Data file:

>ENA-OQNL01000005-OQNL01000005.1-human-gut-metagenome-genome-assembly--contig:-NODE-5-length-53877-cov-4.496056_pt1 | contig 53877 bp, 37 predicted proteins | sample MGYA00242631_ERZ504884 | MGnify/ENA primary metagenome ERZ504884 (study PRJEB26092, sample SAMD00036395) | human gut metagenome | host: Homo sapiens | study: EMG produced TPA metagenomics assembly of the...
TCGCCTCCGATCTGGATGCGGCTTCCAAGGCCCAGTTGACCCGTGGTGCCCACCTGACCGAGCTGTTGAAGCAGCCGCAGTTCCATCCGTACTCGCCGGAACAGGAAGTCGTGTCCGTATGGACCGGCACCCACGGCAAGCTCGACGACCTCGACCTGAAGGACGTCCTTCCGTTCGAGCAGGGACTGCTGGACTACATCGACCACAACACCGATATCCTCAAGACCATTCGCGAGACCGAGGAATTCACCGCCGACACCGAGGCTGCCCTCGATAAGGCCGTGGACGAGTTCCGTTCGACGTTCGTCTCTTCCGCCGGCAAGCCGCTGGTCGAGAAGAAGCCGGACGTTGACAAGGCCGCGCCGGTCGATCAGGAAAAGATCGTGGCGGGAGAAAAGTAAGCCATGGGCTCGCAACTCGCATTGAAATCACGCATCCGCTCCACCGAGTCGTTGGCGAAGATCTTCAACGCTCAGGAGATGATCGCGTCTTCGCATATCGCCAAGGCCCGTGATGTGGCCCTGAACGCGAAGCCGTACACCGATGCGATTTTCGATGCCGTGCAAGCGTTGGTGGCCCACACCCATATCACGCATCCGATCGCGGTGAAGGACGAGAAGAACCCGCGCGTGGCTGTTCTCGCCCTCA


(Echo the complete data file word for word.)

>ENA-OQNL01000005-OQNL01000005.1-human-gut-metagenome-genome-assembly--contig:-NODE-5-length-53877-cov-4.496056_pt1 | contig 53877 bp, 37 predicted proteins | sample MGYA00242631_ERZ504884 | MGnify/ENA primary metagenome ERZ504884 (study PRJEB26092, sample SAMD00036395) | human gut metagenome | host: Homo sapiens | study: EMG produced TPA metagenomics assembly of the...
TCGCCTCCGATCTGGATGCGGCTTCCAAGGCCCAGTTGACCCGTGGTGCCCACCTGACCGAGCTGTTGAAGCAGCCGCAGTTCCATCCGTACTCGCCGGAACAGGAAGTCGTGTCCGTATGGACCGGCACCCACGGCAAGCTCGACGACCTCGACCTGAAGGACGTCCTTCCGTTCGAGCAGGGACTGCTGGACTACATCGACCACAACACCGATATCCTCAAGACCATTCGCGAGACCGAGGAATTCACCGCCGACACCGAGGCTGCCCTCGATAAGGCCGTGGACGAGTTCCGTTCGACGTTCGTCTCTTCCGCCGGCAAGCCGCTGGTCGAGAAGAAGCCGGACGTTGACAAGGCCGCGCCGGTCGATCAGGAAAAGATCGTGGCGGGAGAAAAGTAAGCCATGGGCTCGCAACTCGCATTGAAATCACGCATCCGCTCCACCGAGTCGTTGGCGAAGATCTTCAACGCTCAGGAGATGATCGCGTCTTCGCATATCGCCAAGGCCCGTGATGTGGCCCTGAACGCGAAGCCGTACACCGATGCGATTTTCGATGCCGTGCAAGCGTTGGTGGCCCACACCCATATCACGCATCCGATCGCGGTGAAGGACGAGAAGAACCCGCGCGTGGCTGTTCTCGCCCTCA